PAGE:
Lessons From Self-Publishing - Part I

So I’ve now written six books. The last being The LogStash Book which is also my first self-published book. That total might seem a little crazy but I love doing it. Obviously there’s some ego involved. Making something that people use and even better thank you for is an awesome feeling. It’s a nice boost to the self-esteem.1 Of course it also comes with some slaps too. It’s amazing how easily people criticize things: “That sucked.” Followed up by the ever-popular: “I would have covered/written about/done it like this/done it better.”2 My first few reviews actually made me nauseous.3

The creative side of it aside writing also brings a lot of frustrations. It’s time-consuming and for technical books often requires filling in the gaps of terrible documentation, dealing with untested software combinations, smoothing over hideous hacks to make them palatable for a reader and often becoming an instant expert in a core topic as well as a dozen side topics.

But my whinging about that aside, I promised several people I’d explain why I self-published this book, what I enjoyed and hated about the experience and what I learned.

Why not use a publisher?

Firstly I should explain why I didn’t go with a publisher, starting specifically with Apress with whom I have worked on my five previous books. I’ve not been overly open with my feelings about Apress in the past but I’ve decided it’s important to be honest about this given how personally upsetting my experiences with them have been in the last couple of years.

This is immensely saddening topic for me because these upsetting experiences are a recent change. In the past I’ve not hesitated to recommend Apress to budding authors. The team I initially worked with at Apress: Jim Sumser as an editor, Julie Miller in Marketing and the awesome editorial, production and project management staff made writing for them really easy and enjoyable. They also had reasonable and clear contracts where I felt I was getting a good deal.

From my recent experiences this is all gone and almost everyone I enjoyed working with has moved on. Over the last few years it has seemed to me that their relationship with their authors has deteriorated. It’s nearly impossible to contact anyone there. Problems take months of calls, voice mails, emails and complaints to resolve. The overall quality of the material has also fallen with books pushed out too fast without enough review. The final straw for me was having to email the Editorial Director of the company to get a technical reviewer paid months after a book came out. An experience that was both personally and professionally embarrassing.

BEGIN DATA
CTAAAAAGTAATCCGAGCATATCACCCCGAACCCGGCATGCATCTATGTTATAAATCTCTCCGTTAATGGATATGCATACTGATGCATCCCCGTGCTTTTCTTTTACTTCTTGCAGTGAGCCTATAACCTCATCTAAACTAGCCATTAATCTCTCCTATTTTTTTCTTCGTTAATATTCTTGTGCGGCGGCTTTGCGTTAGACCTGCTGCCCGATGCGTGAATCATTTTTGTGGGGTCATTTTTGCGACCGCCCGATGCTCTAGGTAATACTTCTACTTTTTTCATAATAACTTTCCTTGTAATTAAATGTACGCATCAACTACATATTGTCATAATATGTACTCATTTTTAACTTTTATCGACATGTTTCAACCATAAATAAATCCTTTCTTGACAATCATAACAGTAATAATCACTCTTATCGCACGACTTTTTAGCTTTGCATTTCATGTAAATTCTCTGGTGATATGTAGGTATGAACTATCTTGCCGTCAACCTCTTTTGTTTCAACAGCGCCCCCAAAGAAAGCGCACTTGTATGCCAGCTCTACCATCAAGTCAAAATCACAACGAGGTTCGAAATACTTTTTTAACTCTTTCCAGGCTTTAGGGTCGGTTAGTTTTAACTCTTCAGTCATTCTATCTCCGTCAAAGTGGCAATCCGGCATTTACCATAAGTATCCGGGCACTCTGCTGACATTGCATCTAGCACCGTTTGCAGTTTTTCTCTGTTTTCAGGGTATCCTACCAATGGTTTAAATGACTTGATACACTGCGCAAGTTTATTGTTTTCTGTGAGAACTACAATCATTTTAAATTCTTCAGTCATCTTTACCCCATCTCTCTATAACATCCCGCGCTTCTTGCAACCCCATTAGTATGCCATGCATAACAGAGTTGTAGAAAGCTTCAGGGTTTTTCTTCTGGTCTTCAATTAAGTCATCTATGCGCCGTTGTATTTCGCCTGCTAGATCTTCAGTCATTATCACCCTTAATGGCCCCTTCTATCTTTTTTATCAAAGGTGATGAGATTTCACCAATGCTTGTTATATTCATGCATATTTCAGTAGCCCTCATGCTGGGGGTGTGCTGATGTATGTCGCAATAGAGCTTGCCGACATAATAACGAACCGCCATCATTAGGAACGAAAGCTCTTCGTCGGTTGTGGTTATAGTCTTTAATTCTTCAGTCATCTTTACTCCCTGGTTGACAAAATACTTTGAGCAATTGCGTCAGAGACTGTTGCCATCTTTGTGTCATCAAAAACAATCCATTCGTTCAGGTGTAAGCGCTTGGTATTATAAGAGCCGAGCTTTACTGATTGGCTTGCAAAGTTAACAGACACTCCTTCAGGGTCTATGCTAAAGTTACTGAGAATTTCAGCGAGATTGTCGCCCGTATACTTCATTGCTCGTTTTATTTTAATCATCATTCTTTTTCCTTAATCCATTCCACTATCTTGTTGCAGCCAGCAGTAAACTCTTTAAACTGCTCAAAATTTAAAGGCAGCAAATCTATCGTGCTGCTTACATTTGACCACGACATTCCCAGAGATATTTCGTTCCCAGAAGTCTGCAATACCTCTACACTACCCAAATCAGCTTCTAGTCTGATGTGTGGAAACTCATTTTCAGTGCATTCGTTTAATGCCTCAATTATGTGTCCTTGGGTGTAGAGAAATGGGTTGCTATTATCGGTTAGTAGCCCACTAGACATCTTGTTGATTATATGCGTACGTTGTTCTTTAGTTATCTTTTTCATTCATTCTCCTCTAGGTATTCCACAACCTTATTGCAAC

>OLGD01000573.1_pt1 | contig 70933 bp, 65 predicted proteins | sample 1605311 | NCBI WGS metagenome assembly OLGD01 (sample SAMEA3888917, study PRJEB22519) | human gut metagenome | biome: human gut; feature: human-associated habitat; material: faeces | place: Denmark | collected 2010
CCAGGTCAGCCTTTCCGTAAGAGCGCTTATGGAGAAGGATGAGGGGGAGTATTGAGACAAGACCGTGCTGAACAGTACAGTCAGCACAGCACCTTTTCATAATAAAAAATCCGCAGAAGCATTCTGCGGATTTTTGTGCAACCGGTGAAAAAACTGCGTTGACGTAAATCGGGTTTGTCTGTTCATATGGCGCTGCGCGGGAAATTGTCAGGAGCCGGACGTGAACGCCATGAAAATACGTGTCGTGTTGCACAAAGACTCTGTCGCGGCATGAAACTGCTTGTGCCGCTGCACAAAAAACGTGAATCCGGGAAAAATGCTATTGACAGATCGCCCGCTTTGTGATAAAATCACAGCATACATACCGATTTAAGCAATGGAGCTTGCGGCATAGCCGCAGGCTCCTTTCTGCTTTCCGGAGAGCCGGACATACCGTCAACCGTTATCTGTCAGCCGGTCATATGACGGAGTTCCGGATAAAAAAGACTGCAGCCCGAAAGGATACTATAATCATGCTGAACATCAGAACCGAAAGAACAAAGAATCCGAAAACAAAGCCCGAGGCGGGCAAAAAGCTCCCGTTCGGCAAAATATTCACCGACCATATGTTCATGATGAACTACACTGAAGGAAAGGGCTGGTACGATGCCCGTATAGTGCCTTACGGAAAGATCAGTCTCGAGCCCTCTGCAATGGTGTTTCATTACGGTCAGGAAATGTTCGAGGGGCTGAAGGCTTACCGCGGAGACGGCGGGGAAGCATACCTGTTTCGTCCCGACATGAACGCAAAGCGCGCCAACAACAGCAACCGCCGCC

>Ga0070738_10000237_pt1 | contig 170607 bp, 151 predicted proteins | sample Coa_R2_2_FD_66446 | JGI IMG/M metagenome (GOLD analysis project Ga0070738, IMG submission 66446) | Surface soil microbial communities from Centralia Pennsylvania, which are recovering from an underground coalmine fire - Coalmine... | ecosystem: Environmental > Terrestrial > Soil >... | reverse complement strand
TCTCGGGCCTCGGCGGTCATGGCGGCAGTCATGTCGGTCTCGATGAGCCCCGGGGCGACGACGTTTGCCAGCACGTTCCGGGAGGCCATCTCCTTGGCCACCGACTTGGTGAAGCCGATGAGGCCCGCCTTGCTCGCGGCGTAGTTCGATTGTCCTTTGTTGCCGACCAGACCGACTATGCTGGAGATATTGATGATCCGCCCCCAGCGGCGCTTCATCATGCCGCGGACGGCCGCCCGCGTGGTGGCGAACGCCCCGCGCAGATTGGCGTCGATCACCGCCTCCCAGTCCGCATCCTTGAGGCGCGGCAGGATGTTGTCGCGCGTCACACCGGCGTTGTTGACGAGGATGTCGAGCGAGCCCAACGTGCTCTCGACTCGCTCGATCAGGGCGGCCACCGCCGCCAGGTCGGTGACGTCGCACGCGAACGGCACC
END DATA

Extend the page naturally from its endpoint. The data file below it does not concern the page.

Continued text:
I think I understand why though. Like most technical publishers, I suspect Apress is on life-support. They are lucky enough to be a subsidiary of a massive publisher: Springer. But they’ve had to cut costs to the bone and one of the first things that went with that was the warmth and relationships between their team and the authors who wrote for them.4

So why not write for another publisher? I’ve got good relationships with editors at both small and large publishers. Indeed there are good people at O’Reilly, Pakt, No Starch and other places for whom I’ve got a great deal of respect.

In the end I wrote a pros and cons list of reasons which I am going to reproduce here:

My Pros and Cons list

Pros

  • I wanted to work at my own pace. Working with a publisher usually means working against a project plan. A plan that often isn’t very flexible. I have a highly demanding full-time job. I need flexible. I need to be able to say “I can’t work on the book this week” and have the major impact be on my delivery not a publisher’s schedule.

  • Watching the book grow. There’s always been something weirdly awkward to me about writing single chapters, sending them off to an editor and then not really seeing them as a cohesive whole until the book is complete. This may just be my experience but there’s something very satisfying and encouraging to see the PDF generated from my content grow page by page. It’s also allowed me to more easily see the flow of the book. In the publisher model I’d send a chapter off, realise I’d forgotten something or had something in a later chapter change what I should have covered earlier. I’d then have to wait for the chapter(s) to come back and edit as best I could. If the book was towards the end of its development then I often had limited scope to fix things.